Wednesday, May 2, 2012

Questions Re: Between Death & Resurrection

My friend, LaVonne, responded in a Facebook message to my last post, Between Death and Resurrection, with some questions. With her permission, I'm posting her queries and my response.

From LaVonne:

Just read your "Into the Expectation"

Good questions all. The church's tradition isn't necessarily founded on Scripture, of course. If the Genesis man became a living soul when the dust of the earth was animated by the breath of God, it seems odd that the living soul would continue minus the dust. Maybe we all return to God in a Hindu sense until the resurrection - all part of some oversoul that will re-individualize when we get our resurrection bodies.

As for praying to the dead - I don't see much harm in it; I just don't think many of the dead are listening. First, because only a few were assumed into heaven body and soul and so I'm guessing they're asleep. Second, because even if they're awake, what makes us think they're wanting to spend all their time reading emails from earth? Is that what you'd want to do until the Last Judgment mercifully intervenes? Me neither.

Oh, and then there's the possibility that some of the dead are spending their time in Purgatory or even Hell - are they conscious there too? And if not, will the poor sods in hell eventually get a resurrection body - splendid, glorious, imperishable, immortal - so God can watch them writhe and holler forever? Or will they never have to worry about their bodies again, which means they probably won't have to worry about consciousness either, which means they'll sleep through hell for all eternity?

And another question: let's say my body is messing me up. Maybe I have Alzheimer's, or maybe I'm in a coma. My brain is defective, so I am no longer entirely conscious. OK, then my brain just plain quits. I die. Why would consciousness suddenly return? Where has it been while I was comatose? Just wondering...

My Response:

These are all good points/questions. As I said in an earlier post, any 'answer' is necessarily speculative. We do well to hold anything we think or say about this (and much else about God) lightly and with humble circumspection - if not a sort of holy agnosticism. But, it does not seem adequate or edifying to simply shrug and say 'Who knows?' And we have been given hints and glimpses through scripture and tradition. So . . .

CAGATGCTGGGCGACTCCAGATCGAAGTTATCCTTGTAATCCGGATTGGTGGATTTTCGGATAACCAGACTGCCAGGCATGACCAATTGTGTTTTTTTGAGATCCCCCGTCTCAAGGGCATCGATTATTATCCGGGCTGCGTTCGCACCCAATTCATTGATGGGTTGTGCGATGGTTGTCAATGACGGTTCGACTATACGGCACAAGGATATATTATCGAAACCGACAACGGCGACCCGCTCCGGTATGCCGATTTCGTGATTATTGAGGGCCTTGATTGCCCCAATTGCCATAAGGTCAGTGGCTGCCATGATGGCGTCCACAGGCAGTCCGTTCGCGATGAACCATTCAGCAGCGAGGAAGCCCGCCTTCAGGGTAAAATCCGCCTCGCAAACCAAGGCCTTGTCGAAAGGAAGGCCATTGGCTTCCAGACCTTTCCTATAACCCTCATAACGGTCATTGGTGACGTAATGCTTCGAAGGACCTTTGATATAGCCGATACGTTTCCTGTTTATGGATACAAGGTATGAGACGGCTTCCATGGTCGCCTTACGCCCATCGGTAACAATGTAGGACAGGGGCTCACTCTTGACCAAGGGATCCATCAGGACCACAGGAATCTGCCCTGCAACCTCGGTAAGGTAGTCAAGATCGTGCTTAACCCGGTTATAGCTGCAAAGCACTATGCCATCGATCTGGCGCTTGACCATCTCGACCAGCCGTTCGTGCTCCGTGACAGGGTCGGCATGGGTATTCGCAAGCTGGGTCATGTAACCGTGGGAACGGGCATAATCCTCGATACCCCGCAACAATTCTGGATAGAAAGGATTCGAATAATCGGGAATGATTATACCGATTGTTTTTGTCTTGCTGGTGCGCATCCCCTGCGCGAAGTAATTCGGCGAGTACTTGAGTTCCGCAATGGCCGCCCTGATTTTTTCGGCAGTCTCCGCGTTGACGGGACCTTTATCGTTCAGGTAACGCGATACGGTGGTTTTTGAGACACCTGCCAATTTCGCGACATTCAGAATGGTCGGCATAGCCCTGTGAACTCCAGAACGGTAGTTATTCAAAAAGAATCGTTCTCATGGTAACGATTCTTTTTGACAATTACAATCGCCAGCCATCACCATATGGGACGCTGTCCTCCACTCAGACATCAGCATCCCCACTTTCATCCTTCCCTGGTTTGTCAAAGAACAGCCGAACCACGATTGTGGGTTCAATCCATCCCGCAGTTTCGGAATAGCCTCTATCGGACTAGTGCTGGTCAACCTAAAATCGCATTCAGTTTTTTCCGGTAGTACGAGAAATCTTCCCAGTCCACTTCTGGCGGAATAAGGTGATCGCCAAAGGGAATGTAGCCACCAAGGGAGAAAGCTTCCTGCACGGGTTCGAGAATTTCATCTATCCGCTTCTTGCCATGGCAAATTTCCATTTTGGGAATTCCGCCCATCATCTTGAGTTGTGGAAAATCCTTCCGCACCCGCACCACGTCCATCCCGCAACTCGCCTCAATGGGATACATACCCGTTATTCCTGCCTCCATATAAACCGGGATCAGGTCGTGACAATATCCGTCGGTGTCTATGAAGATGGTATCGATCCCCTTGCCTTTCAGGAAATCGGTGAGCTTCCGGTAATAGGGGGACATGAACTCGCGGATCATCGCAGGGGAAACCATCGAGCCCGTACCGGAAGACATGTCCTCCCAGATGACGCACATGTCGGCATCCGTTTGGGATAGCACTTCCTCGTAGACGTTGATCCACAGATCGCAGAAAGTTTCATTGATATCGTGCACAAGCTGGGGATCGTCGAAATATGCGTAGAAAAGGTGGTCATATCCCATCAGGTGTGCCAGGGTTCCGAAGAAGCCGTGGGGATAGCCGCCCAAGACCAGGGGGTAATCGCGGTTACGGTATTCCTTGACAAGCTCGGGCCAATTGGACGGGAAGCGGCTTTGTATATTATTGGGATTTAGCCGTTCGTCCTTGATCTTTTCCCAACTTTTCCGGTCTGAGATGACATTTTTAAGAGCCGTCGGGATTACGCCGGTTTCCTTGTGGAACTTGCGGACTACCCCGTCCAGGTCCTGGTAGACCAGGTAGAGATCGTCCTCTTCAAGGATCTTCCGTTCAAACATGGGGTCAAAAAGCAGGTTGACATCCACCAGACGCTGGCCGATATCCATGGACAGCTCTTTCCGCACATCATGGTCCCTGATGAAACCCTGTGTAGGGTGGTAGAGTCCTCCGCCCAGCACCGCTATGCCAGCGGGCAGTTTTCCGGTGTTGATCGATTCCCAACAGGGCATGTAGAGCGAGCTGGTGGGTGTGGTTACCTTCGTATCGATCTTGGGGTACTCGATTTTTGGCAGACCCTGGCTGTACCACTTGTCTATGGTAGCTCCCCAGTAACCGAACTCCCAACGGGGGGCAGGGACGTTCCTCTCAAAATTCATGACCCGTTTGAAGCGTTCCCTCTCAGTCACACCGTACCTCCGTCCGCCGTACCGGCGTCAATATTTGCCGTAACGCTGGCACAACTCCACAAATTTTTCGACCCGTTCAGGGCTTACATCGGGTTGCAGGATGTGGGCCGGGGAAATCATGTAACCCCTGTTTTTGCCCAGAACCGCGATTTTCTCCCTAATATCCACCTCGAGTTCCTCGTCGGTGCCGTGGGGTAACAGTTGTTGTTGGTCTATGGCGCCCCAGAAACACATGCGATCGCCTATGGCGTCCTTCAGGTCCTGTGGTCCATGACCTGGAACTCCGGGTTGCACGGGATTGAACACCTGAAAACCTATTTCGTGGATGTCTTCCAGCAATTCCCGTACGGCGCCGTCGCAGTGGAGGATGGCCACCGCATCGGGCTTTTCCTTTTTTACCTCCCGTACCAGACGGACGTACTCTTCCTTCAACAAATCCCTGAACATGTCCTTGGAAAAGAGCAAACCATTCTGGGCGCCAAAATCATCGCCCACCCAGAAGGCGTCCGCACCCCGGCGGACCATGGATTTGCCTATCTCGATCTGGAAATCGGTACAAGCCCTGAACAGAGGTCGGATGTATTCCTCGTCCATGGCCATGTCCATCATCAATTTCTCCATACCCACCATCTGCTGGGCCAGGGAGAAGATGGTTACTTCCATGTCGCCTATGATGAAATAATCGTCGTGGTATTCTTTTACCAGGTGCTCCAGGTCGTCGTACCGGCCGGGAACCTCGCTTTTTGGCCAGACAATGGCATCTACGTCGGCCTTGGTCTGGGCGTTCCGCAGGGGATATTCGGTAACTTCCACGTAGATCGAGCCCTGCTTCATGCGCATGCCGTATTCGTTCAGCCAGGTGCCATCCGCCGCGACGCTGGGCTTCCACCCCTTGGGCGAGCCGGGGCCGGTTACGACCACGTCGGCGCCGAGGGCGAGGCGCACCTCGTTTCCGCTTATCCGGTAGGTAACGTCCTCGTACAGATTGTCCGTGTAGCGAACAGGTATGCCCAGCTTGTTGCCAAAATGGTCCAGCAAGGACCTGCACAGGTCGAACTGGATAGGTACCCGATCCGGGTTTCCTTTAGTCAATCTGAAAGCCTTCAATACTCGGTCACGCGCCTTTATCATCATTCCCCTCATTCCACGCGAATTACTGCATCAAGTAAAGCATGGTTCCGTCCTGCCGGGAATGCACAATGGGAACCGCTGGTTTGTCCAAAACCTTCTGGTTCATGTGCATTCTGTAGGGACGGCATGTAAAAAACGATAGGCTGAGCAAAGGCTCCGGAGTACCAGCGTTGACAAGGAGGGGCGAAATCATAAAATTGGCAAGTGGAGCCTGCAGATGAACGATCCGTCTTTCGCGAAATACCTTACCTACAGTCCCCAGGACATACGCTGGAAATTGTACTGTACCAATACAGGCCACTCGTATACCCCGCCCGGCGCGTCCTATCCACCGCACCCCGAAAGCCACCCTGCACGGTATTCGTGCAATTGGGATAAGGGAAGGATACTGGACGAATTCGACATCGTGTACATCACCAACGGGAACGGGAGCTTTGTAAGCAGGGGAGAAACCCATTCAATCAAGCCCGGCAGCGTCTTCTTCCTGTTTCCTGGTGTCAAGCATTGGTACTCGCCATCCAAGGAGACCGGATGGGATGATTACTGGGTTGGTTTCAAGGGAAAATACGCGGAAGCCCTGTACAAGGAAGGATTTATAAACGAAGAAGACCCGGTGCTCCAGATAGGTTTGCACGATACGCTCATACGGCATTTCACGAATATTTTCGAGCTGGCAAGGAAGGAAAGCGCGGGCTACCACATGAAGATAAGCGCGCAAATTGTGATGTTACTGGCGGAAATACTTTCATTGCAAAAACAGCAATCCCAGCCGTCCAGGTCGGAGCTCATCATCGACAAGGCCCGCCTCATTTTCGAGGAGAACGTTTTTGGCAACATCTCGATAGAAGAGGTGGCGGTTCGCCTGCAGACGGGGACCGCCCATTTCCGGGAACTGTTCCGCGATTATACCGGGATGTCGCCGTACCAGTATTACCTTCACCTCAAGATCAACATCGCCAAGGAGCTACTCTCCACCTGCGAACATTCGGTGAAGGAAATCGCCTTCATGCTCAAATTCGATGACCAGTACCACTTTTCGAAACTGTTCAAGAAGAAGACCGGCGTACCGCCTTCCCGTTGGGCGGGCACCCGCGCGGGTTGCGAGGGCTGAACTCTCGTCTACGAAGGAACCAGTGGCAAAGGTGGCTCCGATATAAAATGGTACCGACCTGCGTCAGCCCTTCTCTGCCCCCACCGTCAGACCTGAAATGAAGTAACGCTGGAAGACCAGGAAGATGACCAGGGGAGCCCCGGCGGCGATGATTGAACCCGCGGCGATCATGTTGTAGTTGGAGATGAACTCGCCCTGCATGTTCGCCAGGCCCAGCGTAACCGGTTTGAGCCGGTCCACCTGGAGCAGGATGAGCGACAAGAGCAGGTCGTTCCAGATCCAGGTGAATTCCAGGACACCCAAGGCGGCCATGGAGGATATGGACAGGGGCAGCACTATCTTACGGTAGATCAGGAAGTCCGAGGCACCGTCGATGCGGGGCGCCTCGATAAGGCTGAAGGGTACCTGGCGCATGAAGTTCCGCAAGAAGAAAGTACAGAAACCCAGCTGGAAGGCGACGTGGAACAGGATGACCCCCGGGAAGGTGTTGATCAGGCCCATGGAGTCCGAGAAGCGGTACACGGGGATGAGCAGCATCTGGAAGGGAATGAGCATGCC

As for Genesis 2, I guess the counter question might be, 'Where does the breath that was me in all my peculiar particularity go when I die?' If I return to God in the Hindu sense, does God then recreate new individuals at the resurrection? Or will my particular personality be kept and cherished in God's memory until then? And if the latter, the question remains, 'Might that include some sort of consciousness?'
As for praying to or for the dead, that seems potentially not all that different from doing the same with the living. Being bombarded by bothersome emails while awaiting the Resurrection does not sound restful or pleasant -- kind of humorous, though. But, maybe it would not be onerous. Held in God's memory/presence, might we know and experience such communion and delight of love that an ongoing relationship with the living would be a joy? [This is the intended topic of my next post]
Purgatory: Perhaps it is all purgative between now and the Resurrection. I am a hopeful universalist, but if it is possible to finally and/or eternally refuse the invitation to the Party, I suspect the result is something more like Sheol or Gollum, self-isolated in a dark cave at the heart of the mountain, than a literal lake of fire or some other torture chamber where persons 'writhe and holler forever.' And I doubt God ever gives up even on those who hold out.
The fact is, our bodies - and particularly the mindful meat in our skulls - can be and are messed up - some more profoundly than others. That's why I think we need to emphasize that salvation includes healing as well as forgiveness. More particularly, my hope is that God does not forget who I am even if I have lost all sense of who I am. Or never had the chance to live into who I might have been. Or was so messed up from the get-go (profound mental illness or mental deficiency) that I never experienced anything like a whole personality. Our ultimate hope is in the resurrected wholeness of body, mind, spirit, and soul. I expect that whatever our existence is like between our deaths and the resurrection it will be even more of a foretaste of that wholeness than we have experienced by the grace of God in this life.

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